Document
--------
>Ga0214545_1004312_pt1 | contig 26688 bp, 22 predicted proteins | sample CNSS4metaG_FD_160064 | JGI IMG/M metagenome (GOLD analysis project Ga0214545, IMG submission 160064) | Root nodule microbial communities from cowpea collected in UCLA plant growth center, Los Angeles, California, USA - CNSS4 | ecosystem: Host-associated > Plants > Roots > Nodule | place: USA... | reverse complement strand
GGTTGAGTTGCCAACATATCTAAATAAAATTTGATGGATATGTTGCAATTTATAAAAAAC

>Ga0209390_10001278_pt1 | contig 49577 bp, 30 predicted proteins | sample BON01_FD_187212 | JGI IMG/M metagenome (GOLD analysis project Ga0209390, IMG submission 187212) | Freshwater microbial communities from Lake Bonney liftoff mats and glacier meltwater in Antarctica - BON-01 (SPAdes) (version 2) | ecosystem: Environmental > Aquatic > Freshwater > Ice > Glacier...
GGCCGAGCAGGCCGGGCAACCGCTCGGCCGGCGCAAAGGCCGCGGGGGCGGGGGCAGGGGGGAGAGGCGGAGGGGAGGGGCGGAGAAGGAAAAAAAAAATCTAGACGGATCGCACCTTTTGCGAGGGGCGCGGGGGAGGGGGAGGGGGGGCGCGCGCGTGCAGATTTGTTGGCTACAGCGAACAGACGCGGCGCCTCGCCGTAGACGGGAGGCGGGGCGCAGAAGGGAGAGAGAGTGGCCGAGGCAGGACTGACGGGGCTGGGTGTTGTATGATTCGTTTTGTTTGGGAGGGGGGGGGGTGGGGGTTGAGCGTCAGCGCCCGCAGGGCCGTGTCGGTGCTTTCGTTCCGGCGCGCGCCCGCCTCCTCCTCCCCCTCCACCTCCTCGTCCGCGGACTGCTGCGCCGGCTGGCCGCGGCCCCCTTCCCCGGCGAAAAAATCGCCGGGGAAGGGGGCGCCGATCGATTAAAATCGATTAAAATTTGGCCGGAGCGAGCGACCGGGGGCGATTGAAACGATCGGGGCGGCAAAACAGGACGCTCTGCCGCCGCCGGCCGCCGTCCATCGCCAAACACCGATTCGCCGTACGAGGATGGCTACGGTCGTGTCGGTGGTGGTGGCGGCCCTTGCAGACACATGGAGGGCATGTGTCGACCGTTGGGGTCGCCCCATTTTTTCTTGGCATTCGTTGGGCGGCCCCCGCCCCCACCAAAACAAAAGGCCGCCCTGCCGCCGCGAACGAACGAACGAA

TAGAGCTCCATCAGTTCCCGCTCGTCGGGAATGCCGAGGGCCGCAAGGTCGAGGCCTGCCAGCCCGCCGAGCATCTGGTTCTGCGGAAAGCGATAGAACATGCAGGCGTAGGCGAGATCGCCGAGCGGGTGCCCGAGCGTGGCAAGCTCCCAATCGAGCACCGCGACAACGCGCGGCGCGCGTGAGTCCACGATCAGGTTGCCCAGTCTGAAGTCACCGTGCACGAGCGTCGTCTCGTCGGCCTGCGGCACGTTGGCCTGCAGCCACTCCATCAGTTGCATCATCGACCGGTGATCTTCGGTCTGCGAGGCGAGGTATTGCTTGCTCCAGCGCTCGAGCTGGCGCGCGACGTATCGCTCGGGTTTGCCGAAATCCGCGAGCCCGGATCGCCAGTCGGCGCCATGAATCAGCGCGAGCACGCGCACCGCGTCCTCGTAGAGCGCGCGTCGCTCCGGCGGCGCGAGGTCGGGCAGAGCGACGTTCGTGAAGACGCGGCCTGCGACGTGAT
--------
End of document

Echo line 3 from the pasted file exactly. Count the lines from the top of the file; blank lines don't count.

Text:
>Ga0209390_10001278_pt1 | contig 49577 bp, 30 predicted proteins | sample BON01_FD_187212 | JGI IMG/M metagenome (GOLD analysis project Ga0209390, IMG submission 187212) | Freshwater microbial communities from Lake Bonney liftoff mats and glacier meltwater in Antarctica - BON-01 (SPAdes) (version 2) | ecosystem: Environmental > Aquatic > Freshwater > Ice > Glacier...